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Keeping Abreast of Plan Loan Rules
The first question on many FAQs for 401(k) plans is: How do I borrow from my plan? But just because the question is often asked, doesn’t mean the answer is simple.
In fact, the rules governing retirement plan loans are rather complex because they are designed to protect consumers and employers from misuse of funds, tax complications and other potential pitfalls.
This month’s newsletter explains 401(k) loan guidelines in easy-to-understand language, covering everything from the kind of plan document required to loan amortization and repayment terms.
After you’ve reviewed the newsletter, you may very well have more questions. We’re here to answer them—just give us a call.
If you have a 401(k) plan, you've likely had participants ask about taking loans from their accounts. If you haven't yet, it is only a matter of time. While the concept of taking a loan is pretty straightforward—you borrow money, you repay it with interest—there are some pretty detailed rules that govern loans in the retirement plan world.
One of the advantages that qualified retirement plans provide is that there are strict rules designed to protect plan assets from misuse, either accidental or intentional, by plan fiduciaries or other interested parties. One of those rules is a prohibition against the plan loaning money to pretty much anyone except in very limited situations.
One such situation is a loan to a plan participant, but only if a series of detailed requirements are met. In other words, all participant loans start out prohibited and only become allowable if all of the regulatory hoops are jumped through. It's an "all or nothing" proposition, so even the slightest misstep—no matter how picky or insignificant it might seem—can invalidate the loan, subject the participant to taxes and penalties and jeopardize the plan's compliance. Have no fear, however. Most of the loan rules are reasonably easy to follow once you are aware of what they are and how they are applied.
Most of the loan rules are written as "bookends" of sorts in that they describe the outside limitations and allow flexibility within those parameters.
For starters, the plan document must specifically authorize participant loans. This might be as simple as checking the appropriate box in the adoption agreement or adding a few sentences to an individually-drafted-type document. Unlike many plan provisions that require adoption before they can be offered/applied to participants, a participant loan feature can often be implemented at any time during the year as long as the plan document or amendment formally adopting it is signed no later than the last day of the plan year of implementation.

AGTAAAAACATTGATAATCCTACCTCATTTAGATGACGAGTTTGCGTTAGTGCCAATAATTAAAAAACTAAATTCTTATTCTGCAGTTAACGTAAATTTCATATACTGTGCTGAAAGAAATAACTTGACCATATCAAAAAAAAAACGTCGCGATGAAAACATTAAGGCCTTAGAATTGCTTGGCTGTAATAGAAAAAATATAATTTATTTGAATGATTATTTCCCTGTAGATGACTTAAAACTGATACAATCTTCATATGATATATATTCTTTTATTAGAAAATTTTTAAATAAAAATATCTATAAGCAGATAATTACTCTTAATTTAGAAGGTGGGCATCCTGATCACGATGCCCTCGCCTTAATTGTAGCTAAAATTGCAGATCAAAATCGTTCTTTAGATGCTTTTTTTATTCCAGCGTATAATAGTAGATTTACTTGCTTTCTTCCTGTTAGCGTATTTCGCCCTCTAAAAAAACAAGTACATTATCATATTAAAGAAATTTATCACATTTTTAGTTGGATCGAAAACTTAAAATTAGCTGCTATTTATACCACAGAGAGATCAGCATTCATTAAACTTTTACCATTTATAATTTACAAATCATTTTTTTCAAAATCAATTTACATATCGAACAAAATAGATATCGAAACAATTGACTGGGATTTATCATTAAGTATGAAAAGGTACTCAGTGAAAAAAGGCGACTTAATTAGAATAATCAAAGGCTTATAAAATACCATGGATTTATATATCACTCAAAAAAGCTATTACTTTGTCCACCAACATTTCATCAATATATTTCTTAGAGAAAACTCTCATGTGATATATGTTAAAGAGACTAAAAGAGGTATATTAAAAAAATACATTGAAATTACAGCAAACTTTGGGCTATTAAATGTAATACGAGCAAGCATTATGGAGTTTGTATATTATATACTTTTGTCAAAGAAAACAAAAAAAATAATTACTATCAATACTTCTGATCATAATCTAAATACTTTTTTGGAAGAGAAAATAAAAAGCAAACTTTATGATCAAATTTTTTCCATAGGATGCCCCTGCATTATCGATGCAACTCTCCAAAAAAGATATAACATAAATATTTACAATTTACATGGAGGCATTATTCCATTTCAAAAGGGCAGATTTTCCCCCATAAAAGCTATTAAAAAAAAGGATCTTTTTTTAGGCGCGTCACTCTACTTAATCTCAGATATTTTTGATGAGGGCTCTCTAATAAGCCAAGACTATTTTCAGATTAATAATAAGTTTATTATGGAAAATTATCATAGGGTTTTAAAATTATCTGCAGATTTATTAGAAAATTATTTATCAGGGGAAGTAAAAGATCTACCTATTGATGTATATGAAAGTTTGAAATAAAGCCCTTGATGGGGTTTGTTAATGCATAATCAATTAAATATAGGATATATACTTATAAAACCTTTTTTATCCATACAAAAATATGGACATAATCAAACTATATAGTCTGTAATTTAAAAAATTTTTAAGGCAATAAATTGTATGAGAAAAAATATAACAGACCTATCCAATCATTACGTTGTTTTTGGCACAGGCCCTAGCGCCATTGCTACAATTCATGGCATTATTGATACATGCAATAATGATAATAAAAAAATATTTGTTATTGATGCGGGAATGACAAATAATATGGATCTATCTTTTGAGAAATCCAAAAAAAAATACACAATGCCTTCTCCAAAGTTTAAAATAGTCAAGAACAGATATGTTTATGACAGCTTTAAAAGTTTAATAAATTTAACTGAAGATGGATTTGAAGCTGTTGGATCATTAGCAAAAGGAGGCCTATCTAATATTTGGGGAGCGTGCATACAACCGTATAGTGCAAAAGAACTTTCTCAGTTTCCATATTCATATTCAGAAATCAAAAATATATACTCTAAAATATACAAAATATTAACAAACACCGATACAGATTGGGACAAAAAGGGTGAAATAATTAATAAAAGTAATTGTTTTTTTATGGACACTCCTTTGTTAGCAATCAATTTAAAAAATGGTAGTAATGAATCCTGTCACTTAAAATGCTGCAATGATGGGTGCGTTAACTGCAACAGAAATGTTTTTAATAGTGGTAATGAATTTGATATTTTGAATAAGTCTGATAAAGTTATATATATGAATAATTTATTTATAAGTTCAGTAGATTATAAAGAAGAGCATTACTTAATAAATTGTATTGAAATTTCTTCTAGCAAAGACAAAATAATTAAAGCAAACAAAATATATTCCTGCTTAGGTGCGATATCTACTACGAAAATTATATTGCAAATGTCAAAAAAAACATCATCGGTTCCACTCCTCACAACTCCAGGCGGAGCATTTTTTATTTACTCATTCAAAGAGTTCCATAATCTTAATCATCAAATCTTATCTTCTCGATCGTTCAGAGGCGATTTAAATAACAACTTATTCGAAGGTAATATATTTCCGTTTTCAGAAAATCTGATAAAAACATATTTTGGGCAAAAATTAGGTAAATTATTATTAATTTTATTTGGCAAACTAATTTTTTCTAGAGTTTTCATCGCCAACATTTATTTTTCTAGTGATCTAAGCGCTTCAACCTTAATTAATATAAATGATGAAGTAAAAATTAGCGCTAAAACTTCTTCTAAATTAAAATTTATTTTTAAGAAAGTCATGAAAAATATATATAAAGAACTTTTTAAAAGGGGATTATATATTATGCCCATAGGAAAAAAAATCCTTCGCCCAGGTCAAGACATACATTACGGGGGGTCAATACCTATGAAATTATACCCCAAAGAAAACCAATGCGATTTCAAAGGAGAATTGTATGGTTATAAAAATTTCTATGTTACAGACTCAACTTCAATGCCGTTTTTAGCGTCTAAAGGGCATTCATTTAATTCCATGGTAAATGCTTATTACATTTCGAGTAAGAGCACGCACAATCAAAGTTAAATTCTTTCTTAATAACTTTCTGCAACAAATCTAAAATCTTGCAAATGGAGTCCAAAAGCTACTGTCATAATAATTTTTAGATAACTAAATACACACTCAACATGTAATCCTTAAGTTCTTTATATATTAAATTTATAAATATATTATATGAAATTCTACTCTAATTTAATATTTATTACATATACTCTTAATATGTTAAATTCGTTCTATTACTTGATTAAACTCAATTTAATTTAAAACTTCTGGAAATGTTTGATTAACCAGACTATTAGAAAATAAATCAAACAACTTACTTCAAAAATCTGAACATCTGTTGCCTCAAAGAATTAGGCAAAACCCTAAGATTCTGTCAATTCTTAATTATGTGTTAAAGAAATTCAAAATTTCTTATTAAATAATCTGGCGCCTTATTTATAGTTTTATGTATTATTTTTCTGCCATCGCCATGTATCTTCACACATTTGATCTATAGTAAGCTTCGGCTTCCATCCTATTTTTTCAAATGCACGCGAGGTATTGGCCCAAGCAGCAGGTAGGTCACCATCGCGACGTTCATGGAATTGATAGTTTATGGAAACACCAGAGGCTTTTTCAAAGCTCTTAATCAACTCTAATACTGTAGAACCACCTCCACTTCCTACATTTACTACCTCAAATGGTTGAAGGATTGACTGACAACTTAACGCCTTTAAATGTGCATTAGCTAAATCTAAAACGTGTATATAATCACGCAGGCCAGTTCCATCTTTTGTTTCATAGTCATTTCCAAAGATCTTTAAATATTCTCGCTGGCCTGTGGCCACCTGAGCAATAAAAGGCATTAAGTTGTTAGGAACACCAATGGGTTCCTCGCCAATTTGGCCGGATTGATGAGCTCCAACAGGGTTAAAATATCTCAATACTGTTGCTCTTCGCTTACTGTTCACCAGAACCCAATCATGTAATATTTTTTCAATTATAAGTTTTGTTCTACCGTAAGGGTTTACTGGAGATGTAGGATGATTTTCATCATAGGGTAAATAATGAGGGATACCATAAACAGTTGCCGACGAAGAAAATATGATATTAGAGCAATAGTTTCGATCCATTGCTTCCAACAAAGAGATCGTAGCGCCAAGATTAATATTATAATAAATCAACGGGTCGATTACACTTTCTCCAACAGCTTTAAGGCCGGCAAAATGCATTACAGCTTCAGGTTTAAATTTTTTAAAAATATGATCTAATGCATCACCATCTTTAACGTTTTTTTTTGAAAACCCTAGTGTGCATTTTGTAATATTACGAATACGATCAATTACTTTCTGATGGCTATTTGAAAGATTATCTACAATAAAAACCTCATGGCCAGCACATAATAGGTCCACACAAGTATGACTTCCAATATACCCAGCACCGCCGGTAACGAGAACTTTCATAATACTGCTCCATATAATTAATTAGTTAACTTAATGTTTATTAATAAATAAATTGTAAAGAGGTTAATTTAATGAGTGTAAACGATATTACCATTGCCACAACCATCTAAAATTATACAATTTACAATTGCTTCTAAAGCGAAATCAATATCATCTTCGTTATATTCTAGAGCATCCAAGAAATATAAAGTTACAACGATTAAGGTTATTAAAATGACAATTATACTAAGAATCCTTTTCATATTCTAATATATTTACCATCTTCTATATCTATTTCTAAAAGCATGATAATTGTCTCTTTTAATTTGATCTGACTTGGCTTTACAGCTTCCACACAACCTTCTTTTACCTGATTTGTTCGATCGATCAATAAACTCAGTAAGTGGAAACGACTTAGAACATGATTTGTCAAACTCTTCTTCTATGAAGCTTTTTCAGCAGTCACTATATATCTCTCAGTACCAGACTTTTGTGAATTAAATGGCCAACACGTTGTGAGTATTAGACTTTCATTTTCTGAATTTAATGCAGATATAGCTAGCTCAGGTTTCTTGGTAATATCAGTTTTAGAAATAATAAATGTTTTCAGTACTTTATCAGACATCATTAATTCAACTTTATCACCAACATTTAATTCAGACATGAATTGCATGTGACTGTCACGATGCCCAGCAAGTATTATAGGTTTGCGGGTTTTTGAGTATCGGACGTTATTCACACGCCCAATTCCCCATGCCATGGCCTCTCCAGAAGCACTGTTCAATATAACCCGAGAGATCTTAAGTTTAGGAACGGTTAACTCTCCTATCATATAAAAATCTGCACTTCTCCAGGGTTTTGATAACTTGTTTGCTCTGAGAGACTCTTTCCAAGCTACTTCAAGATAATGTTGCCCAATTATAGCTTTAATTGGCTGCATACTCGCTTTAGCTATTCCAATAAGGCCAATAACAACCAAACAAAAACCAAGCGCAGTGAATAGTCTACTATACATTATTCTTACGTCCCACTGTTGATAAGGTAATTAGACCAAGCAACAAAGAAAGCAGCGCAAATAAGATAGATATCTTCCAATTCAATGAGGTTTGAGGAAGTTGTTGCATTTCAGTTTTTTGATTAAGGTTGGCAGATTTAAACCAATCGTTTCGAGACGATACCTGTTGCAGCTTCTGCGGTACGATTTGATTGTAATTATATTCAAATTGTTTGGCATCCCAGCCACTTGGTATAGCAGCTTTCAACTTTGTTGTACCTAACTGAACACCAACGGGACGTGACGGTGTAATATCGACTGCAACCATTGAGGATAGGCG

With that said, it is important to ensure that loan availability is adequately communicated to all participants (and not just the highly compensated employees, owners, officers, etc.) so that it is not indirectly discriminatory.
If, for some reason, loan availability does not make it into the plan document on time, the IRS has a correction program that makes it relatively easy to retroactively amend.
In addition to specifically authorizing loans, the plan must also have a written policy that details all of the parameters that will govern those loans. The rest of this article will explore those parameters in more detail, but examples include maximum and minimum amounts, interest rate, processing fees, repayments terms, etc.
Some plans incorporate these details into the plan document itself, while others have a separate administrative policy that spells out the parameters. Once documented, those details must also be communicated to participants, usually by including them in the plan's Summary Plan Description or providing a copy of the administrative loan policy.
There is a fair amount of flexibility in modifying loan parameters; however, it does require a formal written update, usually subject to the same timing requirements described above. If the updated parameters are not formally adopted within the necessary time frame, retroactive correction—if available at all—requires an application to the IRS to request approval.
Because loans start out prohibited and only become allowable if they fall within all of the regulatory limitations, issuing a loan outside those criteria and not seeking IRS approval to correct means that those problem loans are deficient from inception and can taint the plan's compliance for years to come. So, even though a misstep might seem insignificant in the grand scheme of things, voluntarily correcting it is usually going to be far less troublesome and expensive than what would happen if the IRS discovers it in an audit.
Maximum and Minimum Amounts
First, let's take a look at the maximums imposed by the regulations. Participants can only take loans totaling up to 50% of their vested balances. The determination is made when the loan is issued, so it is not a problem if a participant takes the maximum loan and a subsequent market decline causes the loan to exceed half of the remaining balance. If a plan allows multiple loans, then the balance of any existing loans must be added to the new loan amount to ensure the total is within the 50% limit.
Even if a participant has more than $100,000 in his or her account, the maximum combined loan balance cannot exceed $50,000. The $50,000 maximum must be reduced by the highest outstanding loan balance a participant had in the 12 months ending on the date a new loan is issued. So, if someone takes a $30,000 loan on January 1st and repays it June 30th of the same year, he or she is limited to only $20,000 in additional loans until December 31st (12 months after the initial loan was taken) and continues to be limited until June 30th of the following year (12 months from the date the initial loan was repaid).
Although it is possible for a plan to impose smaller caps than these regulatory limits, it is somewhat unusual to do so.